- Imitate scribbling with a pen or pencil
- Pick up small items using the pads of their thumb and forefinger (inferior pincer grasp)
- Track objects with their eyes as they move horizontally, vertically, and in a circular motion
- Crawl on their hands and knees
- Use furniture to stand upright and walk a few steps
- Stand unassisted for short periods of time
- Walk with assistance
- Drink from a straw
- Reach across their body to grab something (crossing the midline)
Fine Motor Skills Development For Twelve Month Olds
By twelve months of age, your child should be able to:
- Play with toys at the middle of their body
- Point with their index finger
- Pick up small objects using the tips of their thumb and forefinger (refined pincer grasp)
- Scribble on paper
- Use a fisted grasp to hold writing utensils
- Climb stairs on their hands and knees
- Walk without assistance
- Climb down stairs backwards on hands and knees
- Squat to pick up toys
- Throw a ball
- Begin to use spoons and hold cups
- Help you as you dress them
- Tolerate bathing, diaper changes, and other grooming activities
- Indicate that their diaper is dirty
Fine Motor Skills Development For Eighteen Month Olds
By eighteen months of age, your child should be able to:
- Play with both hands
- Turn the pages of a book
- Run (even if they do so stiffly)
- Walk up and down stairs while holding onto a railing
- Climb on jungle gyms, slides, and furniture
- Kick a ball forward
- Put on socks independently
- Push their arms and legs through holes of clothing
Fine Motor Skills Development For Two Year Olds
By two years of age, your child should be able to:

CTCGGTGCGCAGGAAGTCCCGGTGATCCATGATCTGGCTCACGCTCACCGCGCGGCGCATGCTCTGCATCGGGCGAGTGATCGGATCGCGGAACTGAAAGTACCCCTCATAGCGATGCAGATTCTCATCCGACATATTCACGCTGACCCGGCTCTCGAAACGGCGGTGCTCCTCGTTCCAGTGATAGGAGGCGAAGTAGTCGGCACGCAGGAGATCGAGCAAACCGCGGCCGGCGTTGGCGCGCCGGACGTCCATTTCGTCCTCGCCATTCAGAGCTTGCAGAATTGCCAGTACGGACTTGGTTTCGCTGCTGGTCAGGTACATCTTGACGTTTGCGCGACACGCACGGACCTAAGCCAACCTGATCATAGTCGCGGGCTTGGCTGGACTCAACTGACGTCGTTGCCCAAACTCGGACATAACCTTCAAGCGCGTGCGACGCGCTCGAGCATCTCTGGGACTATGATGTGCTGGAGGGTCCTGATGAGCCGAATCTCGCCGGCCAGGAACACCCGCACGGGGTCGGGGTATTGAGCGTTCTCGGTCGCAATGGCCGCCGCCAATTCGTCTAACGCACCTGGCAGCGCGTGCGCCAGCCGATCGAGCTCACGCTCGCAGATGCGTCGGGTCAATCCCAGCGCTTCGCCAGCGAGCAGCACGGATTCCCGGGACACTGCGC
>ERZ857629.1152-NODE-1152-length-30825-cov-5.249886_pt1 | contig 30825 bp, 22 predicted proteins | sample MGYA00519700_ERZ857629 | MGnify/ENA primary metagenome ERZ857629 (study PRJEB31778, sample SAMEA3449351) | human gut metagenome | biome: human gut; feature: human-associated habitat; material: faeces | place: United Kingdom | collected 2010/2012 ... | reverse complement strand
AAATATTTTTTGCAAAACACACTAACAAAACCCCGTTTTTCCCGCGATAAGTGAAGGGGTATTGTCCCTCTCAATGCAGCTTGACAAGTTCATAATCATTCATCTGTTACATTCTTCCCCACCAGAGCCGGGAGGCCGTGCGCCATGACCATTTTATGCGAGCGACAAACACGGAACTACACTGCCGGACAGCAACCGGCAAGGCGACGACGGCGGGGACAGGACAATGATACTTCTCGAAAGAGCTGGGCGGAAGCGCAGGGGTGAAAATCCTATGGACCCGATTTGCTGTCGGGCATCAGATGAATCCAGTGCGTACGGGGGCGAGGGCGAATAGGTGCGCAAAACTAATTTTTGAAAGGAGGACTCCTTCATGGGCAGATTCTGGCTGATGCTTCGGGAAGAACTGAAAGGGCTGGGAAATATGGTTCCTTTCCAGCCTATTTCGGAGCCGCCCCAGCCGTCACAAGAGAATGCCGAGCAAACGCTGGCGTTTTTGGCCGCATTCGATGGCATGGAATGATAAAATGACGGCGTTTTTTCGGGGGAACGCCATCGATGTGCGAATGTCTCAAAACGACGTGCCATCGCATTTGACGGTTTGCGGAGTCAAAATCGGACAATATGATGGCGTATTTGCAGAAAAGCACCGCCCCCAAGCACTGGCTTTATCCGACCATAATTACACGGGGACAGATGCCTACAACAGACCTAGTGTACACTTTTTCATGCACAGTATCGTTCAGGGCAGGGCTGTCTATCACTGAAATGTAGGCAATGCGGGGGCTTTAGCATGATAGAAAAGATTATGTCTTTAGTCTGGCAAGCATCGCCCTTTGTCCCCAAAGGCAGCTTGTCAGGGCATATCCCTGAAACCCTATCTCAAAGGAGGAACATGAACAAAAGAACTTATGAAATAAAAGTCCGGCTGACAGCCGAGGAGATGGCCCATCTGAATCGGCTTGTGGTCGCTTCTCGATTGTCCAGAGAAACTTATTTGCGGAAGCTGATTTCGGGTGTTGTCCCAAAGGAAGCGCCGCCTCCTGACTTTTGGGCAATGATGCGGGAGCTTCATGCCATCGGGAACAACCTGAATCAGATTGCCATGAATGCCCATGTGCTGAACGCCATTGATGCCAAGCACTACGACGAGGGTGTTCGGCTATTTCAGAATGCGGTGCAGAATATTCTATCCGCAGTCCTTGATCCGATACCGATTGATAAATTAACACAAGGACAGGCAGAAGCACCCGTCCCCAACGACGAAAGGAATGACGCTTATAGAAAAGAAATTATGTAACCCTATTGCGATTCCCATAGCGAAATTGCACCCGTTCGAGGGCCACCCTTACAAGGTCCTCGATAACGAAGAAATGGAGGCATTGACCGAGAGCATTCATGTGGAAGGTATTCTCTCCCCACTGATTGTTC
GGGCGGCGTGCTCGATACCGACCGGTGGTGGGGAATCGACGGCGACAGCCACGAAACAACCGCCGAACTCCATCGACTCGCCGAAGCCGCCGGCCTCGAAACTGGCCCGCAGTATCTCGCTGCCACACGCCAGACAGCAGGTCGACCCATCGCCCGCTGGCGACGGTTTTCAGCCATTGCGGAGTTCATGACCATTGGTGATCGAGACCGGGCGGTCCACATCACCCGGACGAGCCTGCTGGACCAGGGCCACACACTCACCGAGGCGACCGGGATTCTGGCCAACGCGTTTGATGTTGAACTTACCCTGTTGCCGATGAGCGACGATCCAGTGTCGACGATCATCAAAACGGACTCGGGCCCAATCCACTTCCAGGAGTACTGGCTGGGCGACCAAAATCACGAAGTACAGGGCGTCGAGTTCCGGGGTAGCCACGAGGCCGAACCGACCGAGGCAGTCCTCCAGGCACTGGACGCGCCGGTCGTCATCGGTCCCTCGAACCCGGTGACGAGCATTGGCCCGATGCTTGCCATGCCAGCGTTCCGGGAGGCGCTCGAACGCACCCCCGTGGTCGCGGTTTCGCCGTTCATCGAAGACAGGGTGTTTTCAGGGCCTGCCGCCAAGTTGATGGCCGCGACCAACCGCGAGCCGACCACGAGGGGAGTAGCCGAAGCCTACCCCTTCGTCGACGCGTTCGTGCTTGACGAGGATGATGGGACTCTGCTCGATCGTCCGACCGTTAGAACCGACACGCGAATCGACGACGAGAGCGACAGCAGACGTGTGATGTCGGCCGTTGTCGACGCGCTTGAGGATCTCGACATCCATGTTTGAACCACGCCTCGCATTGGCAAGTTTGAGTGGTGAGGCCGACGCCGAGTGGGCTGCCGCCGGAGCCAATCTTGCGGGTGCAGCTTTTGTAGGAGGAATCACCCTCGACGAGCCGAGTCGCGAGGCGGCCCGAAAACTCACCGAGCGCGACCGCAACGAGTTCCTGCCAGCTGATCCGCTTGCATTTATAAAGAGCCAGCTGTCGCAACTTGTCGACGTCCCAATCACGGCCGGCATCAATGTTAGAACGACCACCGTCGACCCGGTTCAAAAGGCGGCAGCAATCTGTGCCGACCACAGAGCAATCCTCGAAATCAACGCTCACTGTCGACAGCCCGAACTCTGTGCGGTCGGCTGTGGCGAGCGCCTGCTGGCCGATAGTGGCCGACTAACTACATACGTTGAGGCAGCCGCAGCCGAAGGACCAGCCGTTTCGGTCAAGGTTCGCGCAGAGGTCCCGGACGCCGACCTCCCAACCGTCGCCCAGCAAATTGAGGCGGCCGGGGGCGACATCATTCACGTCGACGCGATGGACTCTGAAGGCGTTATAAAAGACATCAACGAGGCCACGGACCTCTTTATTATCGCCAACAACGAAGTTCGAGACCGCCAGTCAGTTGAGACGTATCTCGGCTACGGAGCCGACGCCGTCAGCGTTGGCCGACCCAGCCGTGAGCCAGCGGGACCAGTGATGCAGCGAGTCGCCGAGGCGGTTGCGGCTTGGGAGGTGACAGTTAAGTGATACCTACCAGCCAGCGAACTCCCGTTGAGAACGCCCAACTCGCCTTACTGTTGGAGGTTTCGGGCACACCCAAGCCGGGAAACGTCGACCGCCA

- Draw vertical, horizontal, and circular shapes
- Complete a three piece insert puzzle
- Use safety scissors
- Hold a pencil properly (digital pronate grasp)
- Throw and kick a ball (though probably inaccurately)
- Jump down from a step
- Walk up and down stairs without support
- Catch large balls against their chest
- Ride a tricycle
- Use a spoon efficiently and begin to use forks
- Remove unfastened clothing
- Help with brushing teeth and bathing
- Begin to show interest in potty training
Fine Motor Skills Development For Two And A Half Year Olds
By two and a half years of age, your child should be able to:
- String beads together
- Cut paper
- Use a fork efficiently
- Unbutton clothing
- Wash hands independently
- Indicate a need to use the bathroom and wipe after urinating
Fine Motor Skills Development For Three Year Olds
By three years of age, your child should be able to:
- Cut in a straight line
- Draw a vertical line, horizontal line, and circle
- Walk up stairs with alternating feet
- Jump, climb, and run
- Jump with two feet off the floor
- Jump over objects
- Put on some clothing independently, such as shirt, shoes, and socks
- Go to the bathroom independently with or without assistance wiping after a bowel movement
Fine Motor Skills Development For Three And A Half Year Olds
By three and a half years of age, your child should be able to: